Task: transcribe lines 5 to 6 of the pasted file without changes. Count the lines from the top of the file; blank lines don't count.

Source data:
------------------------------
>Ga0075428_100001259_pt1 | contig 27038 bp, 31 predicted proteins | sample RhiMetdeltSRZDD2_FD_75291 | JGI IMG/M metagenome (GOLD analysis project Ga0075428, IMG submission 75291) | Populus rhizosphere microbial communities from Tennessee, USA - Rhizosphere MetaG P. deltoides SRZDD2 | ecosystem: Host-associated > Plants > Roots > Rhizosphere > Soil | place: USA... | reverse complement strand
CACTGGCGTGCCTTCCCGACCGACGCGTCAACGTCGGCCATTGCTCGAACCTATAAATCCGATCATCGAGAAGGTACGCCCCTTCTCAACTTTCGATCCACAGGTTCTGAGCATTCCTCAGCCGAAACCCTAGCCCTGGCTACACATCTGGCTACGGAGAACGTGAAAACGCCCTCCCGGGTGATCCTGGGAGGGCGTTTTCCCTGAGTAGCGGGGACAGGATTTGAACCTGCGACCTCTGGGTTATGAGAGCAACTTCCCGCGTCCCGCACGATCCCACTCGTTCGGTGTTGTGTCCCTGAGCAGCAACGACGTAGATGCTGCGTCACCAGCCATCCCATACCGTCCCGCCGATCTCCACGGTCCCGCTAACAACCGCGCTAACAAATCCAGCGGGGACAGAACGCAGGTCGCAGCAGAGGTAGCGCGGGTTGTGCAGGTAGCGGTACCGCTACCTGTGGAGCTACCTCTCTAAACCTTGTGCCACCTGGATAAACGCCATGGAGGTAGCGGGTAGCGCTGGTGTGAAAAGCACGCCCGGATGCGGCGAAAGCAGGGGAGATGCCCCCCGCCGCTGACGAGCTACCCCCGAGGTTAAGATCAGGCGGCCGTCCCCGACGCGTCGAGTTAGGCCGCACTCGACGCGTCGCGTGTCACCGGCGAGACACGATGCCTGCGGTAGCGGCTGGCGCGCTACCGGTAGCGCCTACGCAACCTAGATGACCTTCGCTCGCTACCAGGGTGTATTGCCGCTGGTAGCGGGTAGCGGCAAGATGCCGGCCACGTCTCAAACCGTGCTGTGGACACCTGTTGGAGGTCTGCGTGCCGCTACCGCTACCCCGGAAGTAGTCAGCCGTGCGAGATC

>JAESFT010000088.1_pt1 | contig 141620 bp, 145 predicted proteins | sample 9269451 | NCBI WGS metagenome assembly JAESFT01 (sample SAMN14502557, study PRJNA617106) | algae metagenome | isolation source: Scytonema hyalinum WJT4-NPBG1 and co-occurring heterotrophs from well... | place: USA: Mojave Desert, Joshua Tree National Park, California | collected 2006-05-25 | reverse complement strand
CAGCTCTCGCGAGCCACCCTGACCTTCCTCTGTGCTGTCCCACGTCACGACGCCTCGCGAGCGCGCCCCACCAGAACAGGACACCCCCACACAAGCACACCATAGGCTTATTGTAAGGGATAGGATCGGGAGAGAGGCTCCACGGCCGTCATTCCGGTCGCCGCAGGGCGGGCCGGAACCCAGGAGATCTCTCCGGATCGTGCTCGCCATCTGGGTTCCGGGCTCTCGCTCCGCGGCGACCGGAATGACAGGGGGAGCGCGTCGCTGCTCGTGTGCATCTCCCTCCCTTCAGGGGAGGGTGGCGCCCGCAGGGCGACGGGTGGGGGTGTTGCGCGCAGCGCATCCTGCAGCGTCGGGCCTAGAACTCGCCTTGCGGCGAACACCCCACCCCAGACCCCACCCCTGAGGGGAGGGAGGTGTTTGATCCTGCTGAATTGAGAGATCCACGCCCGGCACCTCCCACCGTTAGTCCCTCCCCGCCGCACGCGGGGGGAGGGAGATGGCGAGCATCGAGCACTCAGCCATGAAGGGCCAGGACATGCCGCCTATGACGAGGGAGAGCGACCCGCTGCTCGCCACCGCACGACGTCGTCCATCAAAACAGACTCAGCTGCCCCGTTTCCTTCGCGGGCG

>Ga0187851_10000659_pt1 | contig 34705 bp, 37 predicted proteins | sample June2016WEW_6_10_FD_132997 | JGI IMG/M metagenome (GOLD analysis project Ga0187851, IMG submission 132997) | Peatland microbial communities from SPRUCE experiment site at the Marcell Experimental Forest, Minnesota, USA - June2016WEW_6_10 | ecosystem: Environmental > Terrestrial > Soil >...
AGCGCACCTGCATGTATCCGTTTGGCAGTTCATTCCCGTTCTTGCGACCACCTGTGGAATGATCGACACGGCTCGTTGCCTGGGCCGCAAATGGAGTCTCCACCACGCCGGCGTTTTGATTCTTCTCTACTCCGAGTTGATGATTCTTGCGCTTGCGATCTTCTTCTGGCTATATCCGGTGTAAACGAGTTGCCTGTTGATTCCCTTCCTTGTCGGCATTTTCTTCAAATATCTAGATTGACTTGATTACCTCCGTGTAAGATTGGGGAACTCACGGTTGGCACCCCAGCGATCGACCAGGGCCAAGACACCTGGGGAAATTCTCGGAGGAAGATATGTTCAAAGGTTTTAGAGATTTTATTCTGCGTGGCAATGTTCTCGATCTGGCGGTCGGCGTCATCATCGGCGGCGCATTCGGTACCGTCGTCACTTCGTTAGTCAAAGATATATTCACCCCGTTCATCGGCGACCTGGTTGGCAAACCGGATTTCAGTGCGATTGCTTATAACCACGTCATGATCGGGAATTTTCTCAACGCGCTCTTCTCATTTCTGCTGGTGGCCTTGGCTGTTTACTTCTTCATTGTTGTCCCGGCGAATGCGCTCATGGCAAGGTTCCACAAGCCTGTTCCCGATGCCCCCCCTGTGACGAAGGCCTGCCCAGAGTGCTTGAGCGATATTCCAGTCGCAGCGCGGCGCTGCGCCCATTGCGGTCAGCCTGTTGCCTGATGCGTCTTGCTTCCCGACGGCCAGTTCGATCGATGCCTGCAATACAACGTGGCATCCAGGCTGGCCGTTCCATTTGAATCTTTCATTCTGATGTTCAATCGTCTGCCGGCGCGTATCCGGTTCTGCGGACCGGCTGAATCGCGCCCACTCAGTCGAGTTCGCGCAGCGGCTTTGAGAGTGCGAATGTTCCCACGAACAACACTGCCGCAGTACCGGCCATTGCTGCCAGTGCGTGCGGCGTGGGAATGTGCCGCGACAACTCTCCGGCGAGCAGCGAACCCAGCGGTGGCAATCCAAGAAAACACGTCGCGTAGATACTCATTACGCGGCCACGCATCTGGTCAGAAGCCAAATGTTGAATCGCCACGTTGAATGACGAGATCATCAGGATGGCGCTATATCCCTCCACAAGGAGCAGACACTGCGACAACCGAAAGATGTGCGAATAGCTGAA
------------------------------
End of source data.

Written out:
>Ga0187851_10000659_pt1 | contig 34705 bp, 37 predicted proteins | sample June2016WEW_6_10_FD_132997 | JGI IMG/M metagenome (GOLD analysis project Ga0187851, IMG submission 132997) | Peatland microbial communities from SPRUCE experiment site at the Marcell Experimental Forest, Minnesota, USA - June2016WEW_6_10 | ecosystem: Environmental > Terrestrial > Soil >...
AGCGCACCTGCATGTATCCGTTTGGCAGTTCATTCCCGTTCTTGCGACCACCTGTGGAATGATCGACACGGCTCGTTGCCTGGGCCGCAAATGGAGTCTCCACCACGCCGGCGTTTTGATTCTTCTCTACTCCGAGTTGATGATTCTTGCGCTTGCGATCTTCTTCTGGCTATATCCGGTGTAAACGAGTTGCCTGTTGATTCCCTTCCTTGTCGGCATTTTCTTCAAATATCTAGATTGACTTGATTACCTCCGTGTAAGATTGGGGAACTCACGGTTGGCACCCCAGCGATCGACCAGGGCCAAGACACCTGGGGAAATTCTCGGAGGAAGATATGTTCAAAGGTTTTAGAGATTTTATTCTGCGTGGCAATGTTCTCGATCTGGCGGTCGGCGTCATCATCGGCGGCGCATTCGGTACCGTCGTCACTTCGTTAGTCAAAGATATATTCACCCCGTTCATCGGCGACCTGGTTGGCAAACCGGATTTCAGTGCGATTGCTTATAACCACGTCATGATCGGGAATTTTCTCAACGCGCTCTTCTCATTTCTGCTGGTGGCCTTGGCTGTTTACTTCTTCATTGTTGTCCCGGCGAATGCGCTCATGGCAAGGTTCCACAAGCCTGTTCCCGATGCCCCCCCTGTGACGAAGGCCTGCCCAGAGTGCTTGAGCGATATTCCAGTCGCAGCGCGGCGCTGCGCCCATTGCGGTCAGCCTGTTGCCTGATGCGTCTTGCTTCCCGACGGCCAGTTCGATCGATGCCTGCAATACAACGTGGCATCCAGGCTGGCCGTTCCATTTGAATCTTTCATTCTGATGTTCAATCGTCTGCCGGCGCGTATCCGGTTCTGCGGACCGGCTGAATCGCGCCCACTCAGTCGAGTTCGCGCAGCGGCTTTGAGAGTGCGAATGTTCCCACGAACAACACTGCCGCAGTACCGGCCATTGCTGCCAGTGCGTGCGGCGTGGGAATGTGCCGCGACAACTCTCCGGCGAGCAGCGAACCCAGCGGTGGCAATCCAAGAAAACACGTCGCGTAGATACTCATTACGCGGCCACGCATCTGGTCAGAAGCCAAATGTTGAATCGCCACGTTGAATGACGAGATCATCAGGATGGCGCTATATCCCTCCACAAGGAGCAGACACTGCGACAACCGAAAGATGTGCGAATAGCTGAA